Creating a Simple Web Service using HTTP-RPC and Kotlin

HTTP-RPC is an open-source framework for implementing RESTful and REST-like web services in Java. It is extremely lightweight and requires only a Java runtime environment and a servlet container. The entire framework is distributed as a single JAR file that is about 50KB in size, making it an ideal choice for applications where a minimal footprint is desired.

WebService

HTTP-RPC’s WebService type provides an abstract base class for REST-based web services. It extends the similarly abstract HttpServlet class provided by the servlet API.

Service operations are defined by adding public methods to a concrete service implementation. Methods are invoked by submitting an HTTP request for a path associated with a servlet instance. Arguments are provided either via the query string or in the request body, like an HTML form. WebService converts the request parameters to the expected argument types, invokes the method, and writes the return value to the output stream as JSON.

For example, the following class might be used to implement a simple math service:

@WebServlet(urlPatterns={"/math/*"})
public class MathServlet extends WebService {
    @RequestMethod("GET")
    @ResourcePath("/sum")
    public double getSum(double a, double b) {
        return a + b;
    }
}

The following request would cause the method to be invoked, and the service would return the value 6 in response:

GET /math/sum?a=2&b=4

Kotlin

In addition to Java, HTTP-RPC web services can be implemented in Kotlin, a strongly typed, modern programming language that targets the JVM. Kotlin offers a number of features that make it a compelling alternative to Java for server-side development:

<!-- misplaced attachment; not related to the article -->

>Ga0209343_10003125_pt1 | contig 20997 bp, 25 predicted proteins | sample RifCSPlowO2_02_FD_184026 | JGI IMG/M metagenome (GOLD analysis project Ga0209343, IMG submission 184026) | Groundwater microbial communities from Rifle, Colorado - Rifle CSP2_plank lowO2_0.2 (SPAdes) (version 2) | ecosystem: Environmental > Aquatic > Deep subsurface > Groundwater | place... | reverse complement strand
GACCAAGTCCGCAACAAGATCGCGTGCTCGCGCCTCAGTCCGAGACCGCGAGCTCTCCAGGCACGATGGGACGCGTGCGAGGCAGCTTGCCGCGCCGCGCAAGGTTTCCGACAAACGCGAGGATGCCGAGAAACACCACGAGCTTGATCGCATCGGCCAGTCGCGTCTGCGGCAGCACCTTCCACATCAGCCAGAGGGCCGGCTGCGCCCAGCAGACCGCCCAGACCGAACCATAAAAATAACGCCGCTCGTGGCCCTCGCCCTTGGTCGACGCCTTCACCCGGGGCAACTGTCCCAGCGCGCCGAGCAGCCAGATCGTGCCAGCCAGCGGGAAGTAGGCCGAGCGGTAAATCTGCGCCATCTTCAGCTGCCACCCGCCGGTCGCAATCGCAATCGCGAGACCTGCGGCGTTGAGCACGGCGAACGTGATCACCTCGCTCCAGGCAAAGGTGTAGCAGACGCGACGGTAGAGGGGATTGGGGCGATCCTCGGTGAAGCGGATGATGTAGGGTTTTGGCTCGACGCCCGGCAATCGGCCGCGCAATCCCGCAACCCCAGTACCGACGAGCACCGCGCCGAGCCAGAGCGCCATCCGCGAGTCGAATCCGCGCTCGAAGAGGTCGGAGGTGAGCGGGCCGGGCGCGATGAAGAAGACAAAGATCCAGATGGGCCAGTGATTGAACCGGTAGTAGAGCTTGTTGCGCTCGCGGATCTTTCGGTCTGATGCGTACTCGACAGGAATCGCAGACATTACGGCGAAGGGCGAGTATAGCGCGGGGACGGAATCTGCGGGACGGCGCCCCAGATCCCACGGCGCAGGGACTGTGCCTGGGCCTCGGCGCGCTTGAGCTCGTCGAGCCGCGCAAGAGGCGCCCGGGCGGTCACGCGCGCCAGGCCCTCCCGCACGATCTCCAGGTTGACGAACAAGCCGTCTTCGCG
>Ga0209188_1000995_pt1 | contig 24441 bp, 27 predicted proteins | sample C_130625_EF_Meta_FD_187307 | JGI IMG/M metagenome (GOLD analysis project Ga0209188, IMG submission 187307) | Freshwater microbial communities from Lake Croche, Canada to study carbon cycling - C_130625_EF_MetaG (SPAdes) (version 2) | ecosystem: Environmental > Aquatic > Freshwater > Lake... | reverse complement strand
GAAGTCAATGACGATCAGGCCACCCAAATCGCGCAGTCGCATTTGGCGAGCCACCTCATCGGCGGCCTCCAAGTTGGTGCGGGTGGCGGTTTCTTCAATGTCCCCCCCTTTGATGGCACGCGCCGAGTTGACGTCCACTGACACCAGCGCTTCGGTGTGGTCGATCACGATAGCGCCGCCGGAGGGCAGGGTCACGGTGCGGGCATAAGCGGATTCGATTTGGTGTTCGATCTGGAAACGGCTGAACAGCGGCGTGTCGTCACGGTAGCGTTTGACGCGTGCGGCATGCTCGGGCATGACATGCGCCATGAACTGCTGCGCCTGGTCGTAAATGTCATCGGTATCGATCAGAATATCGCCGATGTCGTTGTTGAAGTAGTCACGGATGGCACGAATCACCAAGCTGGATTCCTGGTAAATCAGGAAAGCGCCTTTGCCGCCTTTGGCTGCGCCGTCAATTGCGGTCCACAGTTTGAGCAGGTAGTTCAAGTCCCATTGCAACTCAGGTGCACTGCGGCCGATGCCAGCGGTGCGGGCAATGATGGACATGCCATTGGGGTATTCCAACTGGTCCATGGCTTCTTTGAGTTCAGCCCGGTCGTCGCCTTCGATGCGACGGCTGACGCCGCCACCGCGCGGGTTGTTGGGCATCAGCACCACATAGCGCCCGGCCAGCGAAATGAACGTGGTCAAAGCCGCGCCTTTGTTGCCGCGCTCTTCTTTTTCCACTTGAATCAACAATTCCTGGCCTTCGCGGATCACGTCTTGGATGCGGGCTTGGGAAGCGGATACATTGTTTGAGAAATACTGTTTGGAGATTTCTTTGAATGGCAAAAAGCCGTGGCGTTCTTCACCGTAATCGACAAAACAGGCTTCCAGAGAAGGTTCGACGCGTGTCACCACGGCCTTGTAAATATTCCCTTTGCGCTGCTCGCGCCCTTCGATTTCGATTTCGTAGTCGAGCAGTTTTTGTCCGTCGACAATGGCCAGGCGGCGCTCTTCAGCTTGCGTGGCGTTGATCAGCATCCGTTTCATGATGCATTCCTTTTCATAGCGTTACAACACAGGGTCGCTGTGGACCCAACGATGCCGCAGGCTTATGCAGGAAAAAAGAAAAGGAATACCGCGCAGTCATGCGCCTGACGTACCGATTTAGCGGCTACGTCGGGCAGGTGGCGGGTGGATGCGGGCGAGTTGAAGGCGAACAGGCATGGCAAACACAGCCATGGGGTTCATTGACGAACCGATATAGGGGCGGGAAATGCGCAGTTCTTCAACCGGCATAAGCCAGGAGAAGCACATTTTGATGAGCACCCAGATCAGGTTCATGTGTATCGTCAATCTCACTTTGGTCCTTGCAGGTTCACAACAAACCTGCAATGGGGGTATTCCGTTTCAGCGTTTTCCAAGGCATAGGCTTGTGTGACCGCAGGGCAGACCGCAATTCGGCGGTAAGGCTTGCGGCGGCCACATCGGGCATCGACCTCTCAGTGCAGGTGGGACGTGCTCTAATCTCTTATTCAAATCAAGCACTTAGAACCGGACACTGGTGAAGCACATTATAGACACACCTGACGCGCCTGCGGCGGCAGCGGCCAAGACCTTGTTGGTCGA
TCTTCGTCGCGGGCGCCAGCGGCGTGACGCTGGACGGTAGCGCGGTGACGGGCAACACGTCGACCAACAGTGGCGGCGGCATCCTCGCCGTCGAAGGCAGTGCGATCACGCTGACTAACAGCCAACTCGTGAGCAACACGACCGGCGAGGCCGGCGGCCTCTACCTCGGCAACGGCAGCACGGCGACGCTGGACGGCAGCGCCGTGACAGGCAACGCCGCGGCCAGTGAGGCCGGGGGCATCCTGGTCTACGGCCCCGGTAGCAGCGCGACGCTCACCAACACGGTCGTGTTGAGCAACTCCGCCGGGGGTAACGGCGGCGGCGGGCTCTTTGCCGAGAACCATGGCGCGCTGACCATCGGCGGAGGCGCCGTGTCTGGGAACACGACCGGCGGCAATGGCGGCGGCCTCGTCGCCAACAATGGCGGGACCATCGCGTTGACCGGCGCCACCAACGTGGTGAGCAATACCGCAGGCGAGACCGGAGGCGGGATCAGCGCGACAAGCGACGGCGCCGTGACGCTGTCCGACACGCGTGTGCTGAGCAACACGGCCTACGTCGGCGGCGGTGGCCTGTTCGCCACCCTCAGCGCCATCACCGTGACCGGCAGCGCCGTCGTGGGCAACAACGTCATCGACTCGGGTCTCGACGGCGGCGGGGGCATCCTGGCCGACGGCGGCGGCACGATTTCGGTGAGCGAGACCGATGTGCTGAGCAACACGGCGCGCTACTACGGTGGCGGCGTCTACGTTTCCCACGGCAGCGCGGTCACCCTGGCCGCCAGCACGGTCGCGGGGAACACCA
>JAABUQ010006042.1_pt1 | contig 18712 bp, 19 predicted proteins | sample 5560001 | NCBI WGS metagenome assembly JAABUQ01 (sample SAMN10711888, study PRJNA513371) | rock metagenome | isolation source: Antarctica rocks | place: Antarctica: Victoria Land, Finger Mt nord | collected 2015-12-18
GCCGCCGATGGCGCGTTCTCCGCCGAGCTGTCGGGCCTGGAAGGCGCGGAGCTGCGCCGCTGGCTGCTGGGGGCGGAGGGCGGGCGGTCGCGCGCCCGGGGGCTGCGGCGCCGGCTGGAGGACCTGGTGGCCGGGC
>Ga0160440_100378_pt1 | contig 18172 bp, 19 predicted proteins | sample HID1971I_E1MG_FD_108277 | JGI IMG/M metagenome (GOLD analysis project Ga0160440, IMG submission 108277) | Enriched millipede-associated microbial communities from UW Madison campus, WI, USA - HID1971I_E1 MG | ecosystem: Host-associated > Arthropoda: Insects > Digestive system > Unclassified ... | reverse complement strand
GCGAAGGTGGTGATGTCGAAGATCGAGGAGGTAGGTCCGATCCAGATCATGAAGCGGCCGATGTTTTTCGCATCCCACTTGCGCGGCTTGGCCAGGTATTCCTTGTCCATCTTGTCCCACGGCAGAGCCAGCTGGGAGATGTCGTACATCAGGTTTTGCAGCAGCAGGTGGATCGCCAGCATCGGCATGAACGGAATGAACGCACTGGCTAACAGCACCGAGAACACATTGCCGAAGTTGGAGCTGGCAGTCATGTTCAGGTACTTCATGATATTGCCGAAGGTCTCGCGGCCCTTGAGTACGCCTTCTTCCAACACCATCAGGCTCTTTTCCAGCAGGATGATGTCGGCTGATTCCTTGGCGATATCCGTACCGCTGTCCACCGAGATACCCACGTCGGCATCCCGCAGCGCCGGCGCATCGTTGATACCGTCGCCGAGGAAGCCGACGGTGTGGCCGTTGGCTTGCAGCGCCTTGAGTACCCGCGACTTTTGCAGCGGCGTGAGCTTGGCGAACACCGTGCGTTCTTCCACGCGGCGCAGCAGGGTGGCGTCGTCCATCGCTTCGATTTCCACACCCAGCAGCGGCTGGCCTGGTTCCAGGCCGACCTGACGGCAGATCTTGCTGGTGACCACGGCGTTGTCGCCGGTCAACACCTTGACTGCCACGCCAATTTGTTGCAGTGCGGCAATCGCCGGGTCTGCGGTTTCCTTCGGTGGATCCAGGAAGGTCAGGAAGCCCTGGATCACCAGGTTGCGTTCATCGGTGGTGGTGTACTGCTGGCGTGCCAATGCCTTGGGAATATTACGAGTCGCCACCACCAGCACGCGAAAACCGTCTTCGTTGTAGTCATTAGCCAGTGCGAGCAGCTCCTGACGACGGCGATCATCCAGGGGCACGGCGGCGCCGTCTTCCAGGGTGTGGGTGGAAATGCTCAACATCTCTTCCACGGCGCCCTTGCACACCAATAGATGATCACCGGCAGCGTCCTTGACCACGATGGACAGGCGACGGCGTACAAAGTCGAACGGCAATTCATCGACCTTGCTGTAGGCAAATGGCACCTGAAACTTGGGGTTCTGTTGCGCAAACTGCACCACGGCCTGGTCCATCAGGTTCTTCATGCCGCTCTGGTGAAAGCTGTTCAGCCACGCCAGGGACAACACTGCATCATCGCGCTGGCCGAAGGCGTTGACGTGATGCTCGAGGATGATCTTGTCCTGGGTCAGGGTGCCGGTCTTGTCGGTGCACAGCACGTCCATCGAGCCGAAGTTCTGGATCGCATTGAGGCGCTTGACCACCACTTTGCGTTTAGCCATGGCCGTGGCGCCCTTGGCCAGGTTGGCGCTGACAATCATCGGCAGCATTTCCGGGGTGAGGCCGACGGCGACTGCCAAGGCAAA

• Type inference
  • Properties
  • Named method parameters
  • Default argument values
  • Data classes
  • Optionals
  • Extensions

For example, the following service (written in Kotlin) provides some basic information about the host system:

@WebServlet(urlPatterns = ["/system-info/*"], loadOnStartup = 1)
class SystemInfoService : WebService() {
    class SystemInfo(
        val hostName: String,
        val hostAddress: String,
        val availableProcessors: Int,
        val freeMemory: Long,
        val totalMemory: Long
    )

    @RequestMethod("GET")
    fun getSystemInfo(): SystemInfo {
        val localHost = InetAddress.getLocalHost()
        val runtime = Runtime.getRuntime()

        return SystemInfo(
            localHost.hostName,
            localHost.hostAddress,
            runtime.availableProcessors(),
            runtime.freeMemory(),
            runtime.totalMemory()
        )
    }
}

Data returned by the service might look like this:

{
  "hostName": "vm.local",
  "hostAddress": "192.168.1.12",
  "availableProcessors": 4,
  "freeMemory": 222234120,
  "totalMemory": 257949696
}

As with Java-based HTTP-RPC services, API documentation can be accessed by appending “?api” to the service URL:

GET /system-info?api

The response might look something like this:

/system-info

  GET () -> SystemInfo
  

SystemInfo

  {
    hostAddress: string,
    hostName: string,
    availableProcessors: integer,
    freeMemory: long,
    totalMemory: long
  }
  

Summary

Although this is a somewhat contrived example, it demonstrates one of Kotlin’s main advantages: brevity. The SystemInfo data class would have been considerably more verbose in Java. More complex services would see similar benefits.

Complete source code for the examples can be found here. For more information, see the HTTP-RPC README.